It’s going to be really, really good to have the CBC back. But I’ll miss the highly personal style of CBCUnlocked. The corporation’s web team would do well to take a close look at what made that site work so well.

And I’ll also miss the extraordinary efforts of Tod Maffin and the CBC Unplugged crew (who scooped the country on the tentative settlement in the very early hours of October 3).

Looking back years from now, we may well recognize this as the very first Web 2.0 labour communications campaign (although hopefully, along with personal jetpacks and in-brain TiVO, the future will also bring us a better name than “Web 2.0”).

From concepts such as aggregation, decentralized control and many-to-many communication to the actual technologies being used (including podcasting, Flickr, streaming video and – of course – blogs), CMG members deployed a staggering distributed network that knocked the corporation’s efforts flat.

What makes that fact truly remarkable is those corporate efforts were, in traditional PR terms, nothing to sneeze at: full-page ads in the Globe and Mail, regular newsletters, a dedicated web site… it had all the makings of a perfectly well-run campaign.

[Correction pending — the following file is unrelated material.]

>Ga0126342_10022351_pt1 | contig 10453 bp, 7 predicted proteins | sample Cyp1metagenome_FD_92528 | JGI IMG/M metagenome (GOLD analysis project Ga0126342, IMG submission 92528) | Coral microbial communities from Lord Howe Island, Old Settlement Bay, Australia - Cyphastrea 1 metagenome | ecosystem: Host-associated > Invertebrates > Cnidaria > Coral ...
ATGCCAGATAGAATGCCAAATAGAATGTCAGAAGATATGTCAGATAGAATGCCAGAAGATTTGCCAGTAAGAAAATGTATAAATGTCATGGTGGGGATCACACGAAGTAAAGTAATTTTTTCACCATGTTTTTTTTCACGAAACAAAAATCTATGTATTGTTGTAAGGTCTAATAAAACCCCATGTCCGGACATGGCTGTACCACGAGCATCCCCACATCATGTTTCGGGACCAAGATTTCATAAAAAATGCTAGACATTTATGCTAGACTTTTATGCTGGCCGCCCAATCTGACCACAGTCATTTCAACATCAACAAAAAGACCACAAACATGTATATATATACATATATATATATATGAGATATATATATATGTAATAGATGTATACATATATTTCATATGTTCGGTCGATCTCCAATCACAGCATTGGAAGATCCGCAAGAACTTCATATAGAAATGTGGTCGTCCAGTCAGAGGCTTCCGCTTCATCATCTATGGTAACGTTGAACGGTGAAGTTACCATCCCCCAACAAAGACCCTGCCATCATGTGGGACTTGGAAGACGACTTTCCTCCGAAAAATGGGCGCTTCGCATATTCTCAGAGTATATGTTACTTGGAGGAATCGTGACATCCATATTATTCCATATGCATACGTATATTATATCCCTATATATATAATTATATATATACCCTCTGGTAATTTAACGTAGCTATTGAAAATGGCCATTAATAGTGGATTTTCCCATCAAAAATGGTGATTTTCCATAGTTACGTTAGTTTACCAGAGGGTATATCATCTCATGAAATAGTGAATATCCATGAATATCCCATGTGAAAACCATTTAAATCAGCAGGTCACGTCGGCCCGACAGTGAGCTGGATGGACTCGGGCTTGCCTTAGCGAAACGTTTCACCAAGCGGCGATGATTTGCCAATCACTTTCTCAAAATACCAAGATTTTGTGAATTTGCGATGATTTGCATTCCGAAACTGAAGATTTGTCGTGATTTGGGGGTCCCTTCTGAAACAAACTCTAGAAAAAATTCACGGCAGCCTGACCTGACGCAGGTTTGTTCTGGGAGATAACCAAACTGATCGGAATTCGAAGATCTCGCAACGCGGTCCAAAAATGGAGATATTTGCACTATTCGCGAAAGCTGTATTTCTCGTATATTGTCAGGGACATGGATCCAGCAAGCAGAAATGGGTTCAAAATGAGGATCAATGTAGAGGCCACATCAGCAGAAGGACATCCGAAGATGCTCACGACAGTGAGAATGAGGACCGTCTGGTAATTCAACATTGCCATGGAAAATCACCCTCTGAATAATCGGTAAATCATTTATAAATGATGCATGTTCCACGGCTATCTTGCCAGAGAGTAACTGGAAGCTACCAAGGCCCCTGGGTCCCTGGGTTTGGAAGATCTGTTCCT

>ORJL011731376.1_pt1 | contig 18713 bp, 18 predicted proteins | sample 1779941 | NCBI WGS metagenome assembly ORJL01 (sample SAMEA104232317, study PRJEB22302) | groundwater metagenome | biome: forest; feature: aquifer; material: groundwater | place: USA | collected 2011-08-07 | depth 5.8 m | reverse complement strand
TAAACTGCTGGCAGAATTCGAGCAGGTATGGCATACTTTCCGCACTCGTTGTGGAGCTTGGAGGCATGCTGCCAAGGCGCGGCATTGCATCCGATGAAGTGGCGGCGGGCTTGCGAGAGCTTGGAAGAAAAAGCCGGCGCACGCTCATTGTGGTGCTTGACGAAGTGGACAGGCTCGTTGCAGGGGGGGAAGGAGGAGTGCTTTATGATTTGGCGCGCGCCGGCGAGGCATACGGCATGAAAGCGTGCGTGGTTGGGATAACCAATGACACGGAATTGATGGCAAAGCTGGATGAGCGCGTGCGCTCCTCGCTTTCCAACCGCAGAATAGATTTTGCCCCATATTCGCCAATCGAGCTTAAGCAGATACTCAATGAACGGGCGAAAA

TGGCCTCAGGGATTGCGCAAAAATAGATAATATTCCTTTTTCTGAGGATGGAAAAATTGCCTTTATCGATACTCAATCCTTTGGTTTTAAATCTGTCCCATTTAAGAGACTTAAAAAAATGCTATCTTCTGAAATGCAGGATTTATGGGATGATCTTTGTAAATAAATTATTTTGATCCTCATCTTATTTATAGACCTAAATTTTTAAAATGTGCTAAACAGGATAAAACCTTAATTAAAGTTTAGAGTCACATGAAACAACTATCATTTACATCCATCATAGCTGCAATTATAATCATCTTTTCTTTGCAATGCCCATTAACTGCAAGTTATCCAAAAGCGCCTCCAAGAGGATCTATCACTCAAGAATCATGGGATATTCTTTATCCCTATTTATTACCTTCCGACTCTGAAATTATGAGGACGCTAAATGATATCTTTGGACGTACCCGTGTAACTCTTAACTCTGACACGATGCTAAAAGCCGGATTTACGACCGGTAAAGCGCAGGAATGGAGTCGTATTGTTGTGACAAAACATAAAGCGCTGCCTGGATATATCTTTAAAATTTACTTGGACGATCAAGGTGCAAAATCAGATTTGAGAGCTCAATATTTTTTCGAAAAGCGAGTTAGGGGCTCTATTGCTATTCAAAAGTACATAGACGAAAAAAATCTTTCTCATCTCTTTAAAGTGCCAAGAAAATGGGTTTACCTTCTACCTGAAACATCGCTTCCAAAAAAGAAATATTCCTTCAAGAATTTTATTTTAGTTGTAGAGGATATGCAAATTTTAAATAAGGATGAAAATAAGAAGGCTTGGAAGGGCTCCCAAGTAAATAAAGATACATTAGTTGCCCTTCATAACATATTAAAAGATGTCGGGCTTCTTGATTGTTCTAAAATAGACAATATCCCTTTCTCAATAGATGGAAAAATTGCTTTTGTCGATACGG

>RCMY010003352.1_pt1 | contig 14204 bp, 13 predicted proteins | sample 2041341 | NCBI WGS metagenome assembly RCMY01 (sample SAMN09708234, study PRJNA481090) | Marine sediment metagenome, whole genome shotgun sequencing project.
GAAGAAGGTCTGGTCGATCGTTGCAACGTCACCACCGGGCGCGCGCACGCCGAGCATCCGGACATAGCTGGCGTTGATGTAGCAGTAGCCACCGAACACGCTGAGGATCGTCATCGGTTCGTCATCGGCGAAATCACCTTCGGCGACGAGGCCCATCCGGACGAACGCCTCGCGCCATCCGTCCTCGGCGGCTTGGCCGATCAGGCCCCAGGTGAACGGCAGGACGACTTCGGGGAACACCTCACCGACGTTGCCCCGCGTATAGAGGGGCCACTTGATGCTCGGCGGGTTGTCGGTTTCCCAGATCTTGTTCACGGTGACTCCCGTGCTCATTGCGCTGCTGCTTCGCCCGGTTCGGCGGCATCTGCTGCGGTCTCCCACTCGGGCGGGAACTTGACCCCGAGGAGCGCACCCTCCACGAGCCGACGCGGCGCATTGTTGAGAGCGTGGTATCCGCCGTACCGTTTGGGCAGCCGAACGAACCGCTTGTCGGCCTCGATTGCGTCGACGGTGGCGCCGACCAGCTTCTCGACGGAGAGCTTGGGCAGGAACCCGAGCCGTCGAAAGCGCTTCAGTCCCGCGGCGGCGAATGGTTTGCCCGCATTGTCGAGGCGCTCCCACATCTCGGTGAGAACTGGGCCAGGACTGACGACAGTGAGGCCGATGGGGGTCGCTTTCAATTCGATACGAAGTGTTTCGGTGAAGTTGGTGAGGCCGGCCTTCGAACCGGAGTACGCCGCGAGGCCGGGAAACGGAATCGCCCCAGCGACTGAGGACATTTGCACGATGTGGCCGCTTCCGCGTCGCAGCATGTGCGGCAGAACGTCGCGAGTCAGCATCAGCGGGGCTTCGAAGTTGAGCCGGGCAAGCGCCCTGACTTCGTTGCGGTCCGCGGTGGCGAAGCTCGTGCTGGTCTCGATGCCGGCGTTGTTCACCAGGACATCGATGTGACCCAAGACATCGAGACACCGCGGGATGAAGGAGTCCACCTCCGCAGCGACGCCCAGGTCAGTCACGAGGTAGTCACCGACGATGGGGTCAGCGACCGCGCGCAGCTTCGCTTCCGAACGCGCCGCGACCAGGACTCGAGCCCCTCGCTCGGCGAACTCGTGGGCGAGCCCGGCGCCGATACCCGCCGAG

But it paled next to the spontaneity, authenticity and diversity of its opposition. This may be one of the biggest successes to date of the dictum “give up control to get control”.

Grad students casting about for thesis topics in industrial relations, political science or technology and society could do far worse than glomming onto the events of the past few months. And labour communicators should be even more avid.

These tools and strategies can be adopted far more easily by a grassroots, distributed organization like a large union than by the vertically structured institutions they usually bargain with. Not just for communications, either; the potential for organizing and collaborating is enormous. Web 2.0 may just point the way to Labour 2.0.